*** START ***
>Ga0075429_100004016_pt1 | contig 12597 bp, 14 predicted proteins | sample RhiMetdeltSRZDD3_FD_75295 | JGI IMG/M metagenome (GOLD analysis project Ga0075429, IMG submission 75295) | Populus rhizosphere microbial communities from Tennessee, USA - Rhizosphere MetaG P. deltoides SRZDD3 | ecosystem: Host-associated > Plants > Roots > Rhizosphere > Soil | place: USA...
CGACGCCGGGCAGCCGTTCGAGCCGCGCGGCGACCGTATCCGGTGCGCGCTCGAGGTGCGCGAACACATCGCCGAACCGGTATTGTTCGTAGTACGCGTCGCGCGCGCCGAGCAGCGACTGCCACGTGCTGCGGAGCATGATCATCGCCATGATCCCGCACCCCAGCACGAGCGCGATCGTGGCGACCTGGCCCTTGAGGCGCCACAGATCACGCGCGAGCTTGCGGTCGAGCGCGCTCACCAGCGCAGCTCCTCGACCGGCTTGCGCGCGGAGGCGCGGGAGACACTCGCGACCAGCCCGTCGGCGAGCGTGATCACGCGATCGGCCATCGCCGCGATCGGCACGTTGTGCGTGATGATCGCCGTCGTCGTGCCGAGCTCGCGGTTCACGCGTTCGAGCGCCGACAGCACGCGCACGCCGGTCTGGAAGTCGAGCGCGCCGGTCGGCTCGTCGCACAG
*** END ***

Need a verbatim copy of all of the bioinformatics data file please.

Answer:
>Ga0075429_100004016_pt1 | contig 12597 bp, 14 predicted proteins | sample RhiMetdeltSRZDD3_FD_75295 | JGI IMG/M metagenome (GOLD analysis project Ga0075429, IMG submission 75295) | Populus rhizosphere microbial communities from Tennessee, USA - Rhizosphere MetaG P. deltoides SRZDD3 | ecosystem: Host-associated > Plants > Roots > Rhizosphere > Soil | place: USA...
CGACGCCGGGCAGCCGTTCGAGCCGCGCGGCGACCGTATCCGGTGCGCGCTCGAGGTGCGCGAACACATCGCCGAACCGGTATTGTTCGTAGTACGCGTCGCGCGCGCCGAGCAGCGACTGCCACGTGCTGCGGAGCATGATCATCGCCATGATCCCGCACCCCAGCACGAGCGCGATCGTGGCGACCTGGCCCTTGAGGCGCCACAGATCACGCGCGAGCTTGCGGTCGAGCGCGCTCACCAGCGCAGCTCCTCGACCGGCTTGCGCGCGGAGGCGCGGGAGACACTCGCGACCAGCCCGTCGGCGAGCGTGATCACGCGATCGGCCATCGCCGCGATCGGCACGTTGTGCGTGATGATCGCCGTCGTCGTGCCGAGCTCGCGGTTCACGCGTTCGAGCGCCGACAGCACGCGCACGCCGGTCTGGAAGTCGAGCGCGCCGGTCGGCTCGTCGCACAG